Using the manual, it took me a couple of hours to figure out how it works and not much longer to punch in my frequencies. I didn't by the software so I've gone the laborious route. Once mastered, it's easy to use.

It picks up everything I've been picking up with the Grecom and doesn't seem to have any reception problems. I tested it against the Grecom on a sub-squelch transmission (an airport ATIS channel) and the Bearcat seems to pull in a bit more background noise than the Grecom but it's nothing major.

The supplied antenna is actually quite good - although the above-mentioned ATIS transmission was barely audible, it does very well on above-squelch signals and I've been happily pulling in aircraft up to 80 miles away (if the reporting points are anything to go by). It is not as good as my MRW100 antenna but you won't be slapping your forehead in frustration as you might with most manufacturer-supplied rubber ducks.

I've not used close call because i live in the sticks and am trying for distant signals. One plus is that unlike the Grecom (which has a glitch), I can pick up PMR446 transmissions. You have to press the function button then the rotary knob to access the squelch but I count it as a good thing - it means that I can't knock it too high by fumbling.

Unless I've not found it yet, the Bearcat seems to lack an attenuation function, which the Grecom has. Airband freq 133.8 tends to need attenuating where I live or I have to lock it out so attenuation would be a handy feature.

It ate the supplied alkaline batteries but does better with NiMH rechargeables (2500ma) so it's best to carry spares if you're going to be out with it for a while. I used a trickle or fast charger rather than charging them in the scanner.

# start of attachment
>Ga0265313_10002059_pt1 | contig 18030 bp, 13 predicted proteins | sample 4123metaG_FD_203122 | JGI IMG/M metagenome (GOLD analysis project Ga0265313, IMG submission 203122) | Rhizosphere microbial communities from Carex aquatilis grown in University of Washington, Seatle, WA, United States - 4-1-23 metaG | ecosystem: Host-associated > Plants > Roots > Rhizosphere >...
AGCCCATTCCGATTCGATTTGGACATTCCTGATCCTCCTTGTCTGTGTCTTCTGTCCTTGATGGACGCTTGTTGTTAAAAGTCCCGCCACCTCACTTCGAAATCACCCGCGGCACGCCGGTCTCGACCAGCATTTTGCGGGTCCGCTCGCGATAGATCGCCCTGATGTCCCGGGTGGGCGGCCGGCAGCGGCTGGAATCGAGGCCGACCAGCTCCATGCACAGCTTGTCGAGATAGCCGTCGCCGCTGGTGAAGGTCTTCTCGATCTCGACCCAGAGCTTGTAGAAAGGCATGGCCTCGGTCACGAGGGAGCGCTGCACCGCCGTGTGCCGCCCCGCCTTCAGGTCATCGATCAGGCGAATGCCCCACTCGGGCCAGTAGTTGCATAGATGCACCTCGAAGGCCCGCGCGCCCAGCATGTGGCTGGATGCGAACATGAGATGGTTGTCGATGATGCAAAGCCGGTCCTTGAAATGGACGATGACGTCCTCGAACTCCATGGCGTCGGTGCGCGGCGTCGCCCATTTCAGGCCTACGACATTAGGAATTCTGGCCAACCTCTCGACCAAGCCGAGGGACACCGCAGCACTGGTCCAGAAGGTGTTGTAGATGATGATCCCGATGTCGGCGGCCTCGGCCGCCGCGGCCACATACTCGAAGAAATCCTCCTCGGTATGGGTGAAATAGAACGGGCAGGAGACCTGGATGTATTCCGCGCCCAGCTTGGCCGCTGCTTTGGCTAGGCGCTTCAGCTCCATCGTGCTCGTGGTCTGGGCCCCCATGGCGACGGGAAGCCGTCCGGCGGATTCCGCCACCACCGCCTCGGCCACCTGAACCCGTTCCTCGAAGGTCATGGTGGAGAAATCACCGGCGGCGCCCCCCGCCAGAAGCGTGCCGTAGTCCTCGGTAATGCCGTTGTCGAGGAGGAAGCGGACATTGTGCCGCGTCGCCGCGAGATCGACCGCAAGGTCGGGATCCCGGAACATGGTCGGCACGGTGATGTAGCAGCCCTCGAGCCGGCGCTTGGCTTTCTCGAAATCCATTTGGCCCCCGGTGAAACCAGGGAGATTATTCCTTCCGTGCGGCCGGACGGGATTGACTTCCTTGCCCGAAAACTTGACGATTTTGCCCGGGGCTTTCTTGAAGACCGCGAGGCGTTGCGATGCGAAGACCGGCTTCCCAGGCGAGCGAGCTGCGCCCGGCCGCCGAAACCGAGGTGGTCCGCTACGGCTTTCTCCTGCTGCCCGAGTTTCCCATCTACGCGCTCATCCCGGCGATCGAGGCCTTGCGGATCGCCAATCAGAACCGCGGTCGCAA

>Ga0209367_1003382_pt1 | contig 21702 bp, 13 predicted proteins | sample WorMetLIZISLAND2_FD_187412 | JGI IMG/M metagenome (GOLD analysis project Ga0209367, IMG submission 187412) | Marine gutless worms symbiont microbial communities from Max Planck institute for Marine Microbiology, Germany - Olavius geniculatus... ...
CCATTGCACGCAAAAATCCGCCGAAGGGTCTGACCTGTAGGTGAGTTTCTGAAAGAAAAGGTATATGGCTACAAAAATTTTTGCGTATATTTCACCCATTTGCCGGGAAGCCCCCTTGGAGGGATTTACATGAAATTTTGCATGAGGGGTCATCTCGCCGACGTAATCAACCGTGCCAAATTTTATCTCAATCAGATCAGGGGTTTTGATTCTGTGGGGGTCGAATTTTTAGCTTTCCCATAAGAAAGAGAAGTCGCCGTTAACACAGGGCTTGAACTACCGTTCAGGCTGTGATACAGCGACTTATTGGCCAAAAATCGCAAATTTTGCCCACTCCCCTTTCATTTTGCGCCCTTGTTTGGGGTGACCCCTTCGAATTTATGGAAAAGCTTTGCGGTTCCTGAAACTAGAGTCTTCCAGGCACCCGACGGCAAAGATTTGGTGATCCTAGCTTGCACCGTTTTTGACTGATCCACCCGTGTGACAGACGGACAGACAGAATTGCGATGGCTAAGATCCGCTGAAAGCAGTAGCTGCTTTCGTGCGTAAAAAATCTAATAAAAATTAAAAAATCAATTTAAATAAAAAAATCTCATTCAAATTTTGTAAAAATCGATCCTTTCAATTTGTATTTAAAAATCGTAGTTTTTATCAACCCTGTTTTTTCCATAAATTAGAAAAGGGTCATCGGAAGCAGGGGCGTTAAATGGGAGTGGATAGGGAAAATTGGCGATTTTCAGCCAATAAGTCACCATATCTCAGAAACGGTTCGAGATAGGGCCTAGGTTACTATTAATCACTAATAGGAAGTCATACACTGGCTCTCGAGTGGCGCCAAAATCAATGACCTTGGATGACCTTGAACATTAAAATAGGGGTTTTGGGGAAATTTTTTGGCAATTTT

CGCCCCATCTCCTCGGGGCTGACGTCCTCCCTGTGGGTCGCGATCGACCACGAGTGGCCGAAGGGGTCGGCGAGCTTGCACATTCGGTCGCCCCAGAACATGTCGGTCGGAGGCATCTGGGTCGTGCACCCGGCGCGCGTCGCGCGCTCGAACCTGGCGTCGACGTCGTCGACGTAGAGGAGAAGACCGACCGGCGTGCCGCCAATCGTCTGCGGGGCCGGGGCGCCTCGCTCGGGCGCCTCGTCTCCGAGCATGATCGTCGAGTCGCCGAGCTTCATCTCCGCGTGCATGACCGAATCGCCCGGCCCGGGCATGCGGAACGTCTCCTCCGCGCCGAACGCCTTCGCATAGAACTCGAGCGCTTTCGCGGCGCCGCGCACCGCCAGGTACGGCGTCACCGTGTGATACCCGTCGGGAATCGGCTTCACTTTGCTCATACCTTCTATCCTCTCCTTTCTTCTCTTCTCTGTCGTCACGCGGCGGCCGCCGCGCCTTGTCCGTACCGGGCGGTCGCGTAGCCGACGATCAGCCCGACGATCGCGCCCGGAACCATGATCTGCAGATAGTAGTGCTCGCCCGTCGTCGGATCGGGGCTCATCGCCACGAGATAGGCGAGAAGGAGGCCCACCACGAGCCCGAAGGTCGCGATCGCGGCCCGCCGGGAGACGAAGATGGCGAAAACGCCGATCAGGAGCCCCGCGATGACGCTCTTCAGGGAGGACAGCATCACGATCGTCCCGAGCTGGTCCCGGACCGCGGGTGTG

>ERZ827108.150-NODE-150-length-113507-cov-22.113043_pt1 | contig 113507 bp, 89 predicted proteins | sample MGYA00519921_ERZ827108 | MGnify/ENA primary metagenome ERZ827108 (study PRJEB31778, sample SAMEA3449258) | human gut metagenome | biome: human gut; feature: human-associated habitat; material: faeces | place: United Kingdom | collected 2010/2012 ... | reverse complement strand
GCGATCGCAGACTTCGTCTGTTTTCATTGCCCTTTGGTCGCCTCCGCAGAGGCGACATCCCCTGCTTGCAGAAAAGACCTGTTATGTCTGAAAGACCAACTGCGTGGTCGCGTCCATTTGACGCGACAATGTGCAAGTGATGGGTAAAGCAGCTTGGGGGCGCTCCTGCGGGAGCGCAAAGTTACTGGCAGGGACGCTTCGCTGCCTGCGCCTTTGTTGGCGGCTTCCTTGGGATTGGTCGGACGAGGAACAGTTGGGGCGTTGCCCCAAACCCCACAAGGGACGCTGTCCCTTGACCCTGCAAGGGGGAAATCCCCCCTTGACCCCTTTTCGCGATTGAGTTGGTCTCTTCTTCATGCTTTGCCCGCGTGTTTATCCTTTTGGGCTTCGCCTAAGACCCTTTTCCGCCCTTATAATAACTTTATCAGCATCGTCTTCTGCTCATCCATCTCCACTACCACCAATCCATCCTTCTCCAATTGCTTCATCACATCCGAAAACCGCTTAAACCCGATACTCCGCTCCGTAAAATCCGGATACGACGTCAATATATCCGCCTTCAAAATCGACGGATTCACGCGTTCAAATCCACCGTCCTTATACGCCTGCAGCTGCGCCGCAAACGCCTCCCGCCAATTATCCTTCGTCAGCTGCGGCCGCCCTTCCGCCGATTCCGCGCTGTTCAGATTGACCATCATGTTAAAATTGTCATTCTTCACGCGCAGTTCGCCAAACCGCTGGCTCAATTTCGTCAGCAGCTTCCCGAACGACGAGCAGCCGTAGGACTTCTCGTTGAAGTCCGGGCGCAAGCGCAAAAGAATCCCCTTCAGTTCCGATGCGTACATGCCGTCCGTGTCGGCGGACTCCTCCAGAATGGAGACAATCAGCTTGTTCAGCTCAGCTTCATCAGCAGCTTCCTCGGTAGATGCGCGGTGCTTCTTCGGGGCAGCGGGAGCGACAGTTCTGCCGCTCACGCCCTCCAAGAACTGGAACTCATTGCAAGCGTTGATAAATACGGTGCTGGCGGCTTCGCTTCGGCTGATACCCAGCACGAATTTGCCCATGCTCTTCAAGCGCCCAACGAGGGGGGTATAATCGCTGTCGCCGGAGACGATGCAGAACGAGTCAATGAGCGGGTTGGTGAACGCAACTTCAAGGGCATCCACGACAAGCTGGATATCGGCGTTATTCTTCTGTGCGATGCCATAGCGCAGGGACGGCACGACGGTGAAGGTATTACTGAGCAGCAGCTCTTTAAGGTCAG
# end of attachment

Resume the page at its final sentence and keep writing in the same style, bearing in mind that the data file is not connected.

But in summary, I'm very pleased with the Bearcat, which is a great out-and-about scanner that works very well out of the box with the supplied rubber duck and I heartily recommend it.
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on 13 March 2015
the bearcat series are the best mobile scanners you can buy, this is towards rhe upper end of the mobile series, and you get a lot for your money. digi squelch, close call, air,marine , ham, mil air,its all here, recharge circuit is good, but put better batteries in for top battery life, i get normally around 10 hours with light on with a set of 2800 mah batteries, buy a thunderstik aerial for this as the onboard rubber duck is so so, build quality is ok, very easy to use, forget yaesu, they are overpriced
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on 8 October 2015
Had this as a retirement present. I am a complete novice so my observations come from this angle. Took time to read a lot of reviews and started to read the instruction manual with some trepidation. The jargon can be confusing so I,m taking it page by page & a day at a time. However just tinkering around with the keys gives me some confidence even unlocking the channels on the first read.